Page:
The private investment that is assured, Miller says, is what makes the current election unique. “If this loses a few years from now we may have another vote but we won’t have the same private commitment.”
The plan calls for $282 million in tax dollars. This will include land acquisition, river bank stabilization and the constructing of low water dams and pedestrian bridges. Then the private money kicks in. The George Kaiser Foundation has pledged $111 million for development along the banks. Tim Remy is putting in a $50 million commercial development in Bixby along the river and, says Remy, he is going on with the project whether or not the sales tax passes.
A $200 million recreational development is planned for Jenks.
“The biggest individual plan is coming from Rick Huffman of Branson Landing,” says Miller. “Part of the tax money is going for land acquisition in the 23rd and Jackson area of the west side of the river. That will buy and clear the concrete plant and the festival park.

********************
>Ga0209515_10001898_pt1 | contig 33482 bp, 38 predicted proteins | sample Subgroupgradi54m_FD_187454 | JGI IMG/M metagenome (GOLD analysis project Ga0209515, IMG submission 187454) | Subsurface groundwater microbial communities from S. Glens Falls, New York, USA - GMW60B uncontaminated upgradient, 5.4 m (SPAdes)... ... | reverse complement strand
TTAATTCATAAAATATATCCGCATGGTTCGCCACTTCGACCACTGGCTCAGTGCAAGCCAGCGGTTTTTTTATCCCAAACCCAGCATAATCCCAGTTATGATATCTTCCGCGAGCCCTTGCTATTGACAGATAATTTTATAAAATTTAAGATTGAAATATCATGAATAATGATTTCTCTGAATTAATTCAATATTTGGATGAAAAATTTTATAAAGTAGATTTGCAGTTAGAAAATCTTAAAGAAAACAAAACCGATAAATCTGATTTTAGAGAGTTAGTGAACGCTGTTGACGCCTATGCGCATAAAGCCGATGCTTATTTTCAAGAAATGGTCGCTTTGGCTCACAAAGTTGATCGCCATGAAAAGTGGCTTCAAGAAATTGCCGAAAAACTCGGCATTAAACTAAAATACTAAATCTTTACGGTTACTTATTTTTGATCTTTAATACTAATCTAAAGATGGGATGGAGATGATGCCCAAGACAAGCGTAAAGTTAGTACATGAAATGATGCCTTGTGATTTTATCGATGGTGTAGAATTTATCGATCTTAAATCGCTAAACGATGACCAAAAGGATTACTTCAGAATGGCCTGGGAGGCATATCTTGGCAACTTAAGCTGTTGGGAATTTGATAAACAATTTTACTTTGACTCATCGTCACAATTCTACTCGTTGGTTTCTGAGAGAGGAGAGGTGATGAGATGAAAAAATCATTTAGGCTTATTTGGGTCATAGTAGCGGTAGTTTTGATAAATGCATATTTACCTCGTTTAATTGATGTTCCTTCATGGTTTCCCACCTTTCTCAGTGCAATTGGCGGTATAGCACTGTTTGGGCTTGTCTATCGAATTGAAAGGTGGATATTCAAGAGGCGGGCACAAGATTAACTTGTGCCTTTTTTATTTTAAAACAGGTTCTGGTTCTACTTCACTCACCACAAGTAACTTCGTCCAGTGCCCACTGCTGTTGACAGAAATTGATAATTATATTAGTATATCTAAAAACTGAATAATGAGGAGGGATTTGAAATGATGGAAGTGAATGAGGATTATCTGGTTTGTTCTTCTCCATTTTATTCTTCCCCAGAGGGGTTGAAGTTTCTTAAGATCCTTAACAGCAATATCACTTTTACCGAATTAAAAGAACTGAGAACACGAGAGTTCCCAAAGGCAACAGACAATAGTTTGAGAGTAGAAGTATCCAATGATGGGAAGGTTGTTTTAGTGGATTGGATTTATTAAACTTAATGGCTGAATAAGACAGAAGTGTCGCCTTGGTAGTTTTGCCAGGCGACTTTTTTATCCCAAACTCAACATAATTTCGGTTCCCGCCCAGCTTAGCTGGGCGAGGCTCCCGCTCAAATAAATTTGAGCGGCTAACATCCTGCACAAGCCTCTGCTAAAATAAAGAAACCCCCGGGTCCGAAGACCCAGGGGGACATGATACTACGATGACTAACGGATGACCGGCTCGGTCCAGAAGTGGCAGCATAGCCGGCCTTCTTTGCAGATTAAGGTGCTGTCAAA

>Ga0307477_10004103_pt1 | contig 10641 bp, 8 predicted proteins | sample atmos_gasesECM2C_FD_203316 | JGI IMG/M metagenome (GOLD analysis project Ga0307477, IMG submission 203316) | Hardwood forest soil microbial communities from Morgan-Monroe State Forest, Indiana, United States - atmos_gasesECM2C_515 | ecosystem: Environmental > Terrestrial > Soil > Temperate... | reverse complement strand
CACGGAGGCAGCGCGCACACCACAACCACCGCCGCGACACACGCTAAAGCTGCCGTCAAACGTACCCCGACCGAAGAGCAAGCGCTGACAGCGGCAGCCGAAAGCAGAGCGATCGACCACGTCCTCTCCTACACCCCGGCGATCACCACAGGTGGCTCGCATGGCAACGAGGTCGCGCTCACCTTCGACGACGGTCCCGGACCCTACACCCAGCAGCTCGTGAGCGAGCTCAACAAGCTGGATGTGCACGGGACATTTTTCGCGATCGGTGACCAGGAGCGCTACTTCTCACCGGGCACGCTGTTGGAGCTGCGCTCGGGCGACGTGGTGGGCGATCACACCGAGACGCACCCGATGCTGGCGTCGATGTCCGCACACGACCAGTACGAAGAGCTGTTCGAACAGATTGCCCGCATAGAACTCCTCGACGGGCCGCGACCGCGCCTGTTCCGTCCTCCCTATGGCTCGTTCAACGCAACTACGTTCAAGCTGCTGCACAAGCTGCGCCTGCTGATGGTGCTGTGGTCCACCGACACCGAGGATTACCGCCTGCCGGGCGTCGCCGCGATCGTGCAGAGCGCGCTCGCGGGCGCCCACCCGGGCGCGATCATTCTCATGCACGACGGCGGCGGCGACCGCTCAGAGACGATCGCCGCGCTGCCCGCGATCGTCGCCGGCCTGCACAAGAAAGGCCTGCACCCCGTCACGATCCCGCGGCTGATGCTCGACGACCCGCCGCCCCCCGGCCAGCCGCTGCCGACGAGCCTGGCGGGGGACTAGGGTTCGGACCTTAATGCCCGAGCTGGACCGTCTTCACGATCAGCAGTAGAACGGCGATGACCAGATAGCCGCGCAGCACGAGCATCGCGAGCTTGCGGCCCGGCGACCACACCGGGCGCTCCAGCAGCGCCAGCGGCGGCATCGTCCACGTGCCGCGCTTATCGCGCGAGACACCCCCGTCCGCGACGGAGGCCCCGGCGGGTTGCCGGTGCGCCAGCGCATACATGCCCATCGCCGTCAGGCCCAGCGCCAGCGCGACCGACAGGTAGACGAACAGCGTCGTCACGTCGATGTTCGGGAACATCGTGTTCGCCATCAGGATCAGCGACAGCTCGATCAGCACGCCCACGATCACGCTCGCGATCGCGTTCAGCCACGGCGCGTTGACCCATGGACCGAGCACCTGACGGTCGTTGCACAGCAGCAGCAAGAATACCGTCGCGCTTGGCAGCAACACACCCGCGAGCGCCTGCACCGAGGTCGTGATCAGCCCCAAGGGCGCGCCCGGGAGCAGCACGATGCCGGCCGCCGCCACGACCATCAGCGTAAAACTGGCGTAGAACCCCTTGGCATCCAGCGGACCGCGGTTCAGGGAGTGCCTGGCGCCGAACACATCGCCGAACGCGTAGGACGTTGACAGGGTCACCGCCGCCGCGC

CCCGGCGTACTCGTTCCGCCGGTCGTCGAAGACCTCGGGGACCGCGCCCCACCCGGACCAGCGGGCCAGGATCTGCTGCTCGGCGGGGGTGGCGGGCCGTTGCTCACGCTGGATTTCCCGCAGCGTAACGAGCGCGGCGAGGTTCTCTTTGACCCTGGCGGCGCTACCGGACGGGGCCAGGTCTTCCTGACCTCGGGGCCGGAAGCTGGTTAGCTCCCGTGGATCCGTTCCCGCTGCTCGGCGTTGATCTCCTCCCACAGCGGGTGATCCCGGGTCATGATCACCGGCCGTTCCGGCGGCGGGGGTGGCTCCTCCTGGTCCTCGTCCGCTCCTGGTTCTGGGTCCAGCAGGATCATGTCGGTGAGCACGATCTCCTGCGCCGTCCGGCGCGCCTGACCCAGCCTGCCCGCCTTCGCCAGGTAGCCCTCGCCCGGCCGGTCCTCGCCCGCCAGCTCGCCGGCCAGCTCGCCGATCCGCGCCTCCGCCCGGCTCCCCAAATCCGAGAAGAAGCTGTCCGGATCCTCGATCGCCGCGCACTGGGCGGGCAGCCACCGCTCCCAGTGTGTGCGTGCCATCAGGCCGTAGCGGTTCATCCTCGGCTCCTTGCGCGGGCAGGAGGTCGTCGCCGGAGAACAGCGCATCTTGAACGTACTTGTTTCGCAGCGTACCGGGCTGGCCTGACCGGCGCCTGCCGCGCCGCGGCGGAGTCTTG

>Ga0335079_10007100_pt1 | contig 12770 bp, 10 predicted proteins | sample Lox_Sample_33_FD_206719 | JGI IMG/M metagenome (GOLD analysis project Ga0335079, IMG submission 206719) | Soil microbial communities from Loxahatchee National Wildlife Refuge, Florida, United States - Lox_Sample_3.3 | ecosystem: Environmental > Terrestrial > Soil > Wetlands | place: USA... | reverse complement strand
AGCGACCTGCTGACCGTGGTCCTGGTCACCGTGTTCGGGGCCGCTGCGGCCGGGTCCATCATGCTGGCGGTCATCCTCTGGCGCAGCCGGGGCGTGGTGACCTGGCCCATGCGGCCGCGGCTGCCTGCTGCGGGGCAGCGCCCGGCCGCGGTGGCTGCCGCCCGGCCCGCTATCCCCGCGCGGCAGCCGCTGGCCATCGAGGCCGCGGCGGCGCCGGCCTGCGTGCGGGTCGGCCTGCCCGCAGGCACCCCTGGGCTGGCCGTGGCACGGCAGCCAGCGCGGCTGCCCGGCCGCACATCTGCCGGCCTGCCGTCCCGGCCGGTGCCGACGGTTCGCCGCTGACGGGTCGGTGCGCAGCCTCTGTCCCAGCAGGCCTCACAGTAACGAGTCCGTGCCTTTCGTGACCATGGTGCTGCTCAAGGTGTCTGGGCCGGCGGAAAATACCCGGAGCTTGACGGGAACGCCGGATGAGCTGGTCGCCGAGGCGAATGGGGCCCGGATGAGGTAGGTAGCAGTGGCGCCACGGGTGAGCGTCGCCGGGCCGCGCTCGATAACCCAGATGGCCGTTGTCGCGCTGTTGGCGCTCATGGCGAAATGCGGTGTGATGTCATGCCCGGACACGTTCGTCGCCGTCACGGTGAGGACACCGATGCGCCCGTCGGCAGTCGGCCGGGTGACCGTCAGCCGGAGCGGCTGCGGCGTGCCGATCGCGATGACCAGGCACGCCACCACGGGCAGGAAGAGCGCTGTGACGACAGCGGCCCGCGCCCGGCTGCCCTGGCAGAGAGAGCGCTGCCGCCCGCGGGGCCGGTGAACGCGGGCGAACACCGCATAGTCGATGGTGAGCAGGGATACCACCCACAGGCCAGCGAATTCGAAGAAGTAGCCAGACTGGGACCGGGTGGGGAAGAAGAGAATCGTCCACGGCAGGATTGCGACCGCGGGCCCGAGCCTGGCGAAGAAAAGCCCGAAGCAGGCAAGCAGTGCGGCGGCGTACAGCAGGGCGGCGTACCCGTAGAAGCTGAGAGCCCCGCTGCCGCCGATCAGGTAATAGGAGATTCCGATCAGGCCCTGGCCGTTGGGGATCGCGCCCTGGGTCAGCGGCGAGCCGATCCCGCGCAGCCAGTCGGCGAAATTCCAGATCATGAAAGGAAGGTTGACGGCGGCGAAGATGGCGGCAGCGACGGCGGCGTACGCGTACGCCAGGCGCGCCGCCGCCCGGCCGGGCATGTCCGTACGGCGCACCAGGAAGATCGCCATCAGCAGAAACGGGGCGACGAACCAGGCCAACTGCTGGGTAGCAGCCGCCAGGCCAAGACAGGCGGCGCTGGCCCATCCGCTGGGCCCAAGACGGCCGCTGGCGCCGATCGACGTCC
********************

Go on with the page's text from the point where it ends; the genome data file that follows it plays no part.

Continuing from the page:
“When that is done he plans a huge retail development costing $300 million to $500 million. Even if you take the lower figure, the total amount of private money comes in to the $650-700 million range. Sen. Inhofe said he’d get behind the project if it had a 2-1 private to public monies ratio. This exceeds his demands nicely.
“If it is approved our projections are that it will have an enormous impact on Tulsa’s economy. Our studies indicate that in the next 10 years it would add $3.3 billion in economic development. At the end of those 10 years we’ll still have the added infrastructure.”
Miller acknowledges that there are pockets of resistance. One is Tulsa City Council Chairman Roscoe Turner.
“Sales taxes are the base of how we run our city,” says Turner, “and now the county wants to increase their portion of that package. We need our sales tax to make the city function.
“If we want to enhance the river we should do it ourselves. The county has no business coming into the city of Tulsa and telling us what we should do with our river. We are responsible for what happens within our corporate city limits and the county commission is responsible for the unincorporated part of the county and that’s how it should stay.”
Broken Arrow Mayor Neal McCaleb, another opponent of the sales tax, says his objection has nothing to do with the project itself but with the method of funding.
“Our calls and e-mails are running nine or ten to one against the vote. We’ve always felt this should be a city of Tulsa vote, not a county-wide vote.”